Both the federal trade and communications commissions are studying how Uncle Sam can help the flagging news business. But while federal subsidies may be coming, state support for journalism is on the wane. The clearest example is public television, which relies on a mix of federal, local, and private funding to fulfill a mandate of news and educational programming. Federal sources have not slowed in recent years, but state support dropped sharply in 2009, according to the Corporation for Public Broadcasting, which puts the damage at $36 million nationwide. This year, more than half the states are expected to make further cuts, with public-affairs coverage often taking the hardest hit.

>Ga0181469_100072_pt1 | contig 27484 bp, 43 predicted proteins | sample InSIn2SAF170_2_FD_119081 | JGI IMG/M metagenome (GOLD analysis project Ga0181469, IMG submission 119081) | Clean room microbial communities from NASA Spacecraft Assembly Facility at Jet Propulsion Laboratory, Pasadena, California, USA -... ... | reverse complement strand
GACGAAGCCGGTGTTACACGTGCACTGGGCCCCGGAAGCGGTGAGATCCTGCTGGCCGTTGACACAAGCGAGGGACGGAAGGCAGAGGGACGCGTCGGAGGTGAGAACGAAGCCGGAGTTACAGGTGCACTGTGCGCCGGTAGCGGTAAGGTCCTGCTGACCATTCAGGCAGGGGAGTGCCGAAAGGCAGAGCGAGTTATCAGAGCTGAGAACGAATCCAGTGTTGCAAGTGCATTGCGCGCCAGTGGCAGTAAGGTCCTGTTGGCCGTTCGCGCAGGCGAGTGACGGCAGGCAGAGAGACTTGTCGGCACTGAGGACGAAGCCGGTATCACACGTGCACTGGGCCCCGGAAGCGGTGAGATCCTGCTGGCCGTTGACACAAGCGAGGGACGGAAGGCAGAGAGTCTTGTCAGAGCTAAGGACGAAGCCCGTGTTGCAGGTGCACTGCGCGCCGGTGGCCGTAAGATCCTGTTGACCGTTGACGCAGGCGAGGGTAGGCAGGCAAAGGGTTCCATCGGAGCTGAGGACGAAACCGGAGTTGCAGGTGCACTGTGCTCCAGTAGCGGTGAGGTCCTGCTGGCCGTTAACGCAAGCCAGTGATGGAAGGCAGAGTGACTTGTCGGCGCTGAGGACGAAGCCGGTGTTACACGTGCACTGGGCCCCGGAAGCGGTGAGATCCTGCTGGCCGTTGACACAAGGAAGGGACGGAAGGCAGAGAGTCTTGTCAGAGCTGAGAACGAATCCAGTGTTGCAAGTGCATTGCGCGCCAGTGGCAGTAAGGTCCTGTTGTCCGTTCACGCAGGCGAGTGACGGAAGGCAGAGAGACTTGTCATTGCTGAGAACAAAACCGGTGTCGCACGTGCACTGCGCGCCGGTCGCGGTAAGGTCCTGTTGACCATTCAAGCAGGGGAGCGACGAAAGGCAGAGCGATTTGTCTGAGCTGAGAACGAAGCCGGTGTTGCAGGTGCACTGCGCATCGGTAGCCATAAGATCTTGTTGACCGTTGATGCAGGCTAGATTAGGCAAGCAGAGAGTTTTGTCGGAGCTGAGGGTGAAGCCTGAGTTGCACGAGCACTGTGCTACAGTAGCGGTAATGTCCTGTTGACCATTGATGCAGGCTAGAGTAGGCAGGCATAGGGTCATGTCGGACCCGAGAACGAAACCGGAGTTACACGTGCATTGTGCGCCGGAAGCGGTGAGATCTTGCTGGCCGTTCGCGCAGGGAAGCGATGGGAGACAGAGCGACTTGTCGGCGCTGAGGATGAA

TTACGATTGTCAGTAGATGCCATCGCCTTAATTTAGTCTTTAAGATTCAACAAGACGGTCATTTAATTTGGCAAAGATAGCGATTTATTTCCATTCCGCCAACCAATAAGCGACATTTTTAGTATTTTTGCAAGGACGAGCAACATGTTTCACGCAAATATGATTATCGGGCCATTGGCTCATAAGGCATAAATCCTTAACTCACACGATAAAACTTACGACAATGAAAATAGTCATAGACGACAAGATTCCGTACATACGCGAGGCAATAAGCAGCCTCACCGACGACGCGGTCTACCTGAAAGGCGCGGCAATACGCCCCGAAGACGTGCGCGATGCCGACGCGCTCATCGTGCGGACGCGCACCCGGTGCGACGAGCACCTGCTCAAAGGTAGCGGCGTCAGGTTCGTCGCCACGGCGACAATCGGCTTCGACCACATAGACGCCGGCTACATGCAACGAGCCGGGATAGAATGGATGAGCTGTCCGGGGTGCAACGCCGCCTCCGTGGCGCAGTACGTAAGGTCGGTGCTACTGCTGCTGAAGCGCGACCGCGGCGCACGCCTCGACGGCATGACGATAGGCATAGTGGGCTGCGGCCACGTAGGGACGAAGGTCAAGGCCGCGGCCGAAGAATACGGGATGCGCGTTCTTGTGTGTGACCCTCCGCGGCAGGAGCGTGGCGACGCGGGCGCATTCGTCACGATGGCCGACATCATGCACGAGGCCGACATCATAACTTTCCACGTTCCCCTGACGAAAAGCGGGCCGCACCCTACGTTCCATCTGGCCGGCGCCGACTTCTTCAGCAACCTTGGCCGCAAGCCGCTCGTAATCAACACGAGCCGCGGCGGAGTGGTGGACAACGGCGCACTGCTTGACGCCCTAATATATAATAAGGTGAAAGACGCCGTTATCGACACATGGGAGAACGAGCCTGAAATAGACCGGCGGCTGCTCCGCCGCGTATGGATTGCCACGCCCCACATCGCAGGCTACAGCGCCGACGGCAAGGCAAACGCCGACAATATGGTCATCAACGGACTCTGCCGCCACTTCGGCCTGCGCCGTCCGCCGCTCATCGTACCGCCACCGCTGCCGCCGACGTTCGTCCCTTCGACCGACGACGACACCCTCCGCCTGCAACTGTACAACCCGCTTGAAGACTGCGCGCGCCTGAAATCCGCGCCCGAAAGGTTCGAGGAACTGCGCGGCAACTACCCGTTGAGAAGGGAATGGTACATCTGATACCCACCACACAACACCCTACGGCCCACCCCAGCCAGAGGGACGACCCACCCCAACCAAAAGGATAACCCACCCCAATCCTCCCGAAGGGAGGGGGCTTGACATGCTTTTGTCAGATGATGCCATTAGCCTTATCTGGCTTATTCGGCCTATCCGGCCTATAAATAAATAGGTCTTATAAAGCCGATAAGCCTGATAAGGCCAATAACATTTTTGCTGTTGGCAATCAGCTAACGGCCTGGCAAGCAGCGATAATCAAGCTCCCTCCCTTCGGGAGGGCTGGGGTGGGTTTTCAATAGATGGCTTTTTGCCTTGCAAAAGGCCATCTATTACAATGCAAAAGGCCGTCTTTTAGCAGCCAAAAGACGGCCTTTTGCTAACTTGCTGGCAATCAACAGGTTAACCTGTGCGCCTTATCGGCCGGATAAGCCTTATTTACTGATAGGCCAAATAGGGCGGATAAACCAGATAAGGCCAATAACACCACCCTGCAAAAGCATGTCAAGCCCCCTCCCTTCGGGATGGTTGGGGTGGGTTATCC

In Kansas, it’s not the news that’s being defunded but its youngest providers: journalism students. Earlier this month, the state’s Department of Education decided to stop funding high-school instruction in the subject. Schools are free to raise their own money, but that’s not a path officials would recommend. After a review of labor-market data, the state deemed journalism a dying industry unfit for public funds, which are meant for “high-demand, high-skill or high-wage” jobs.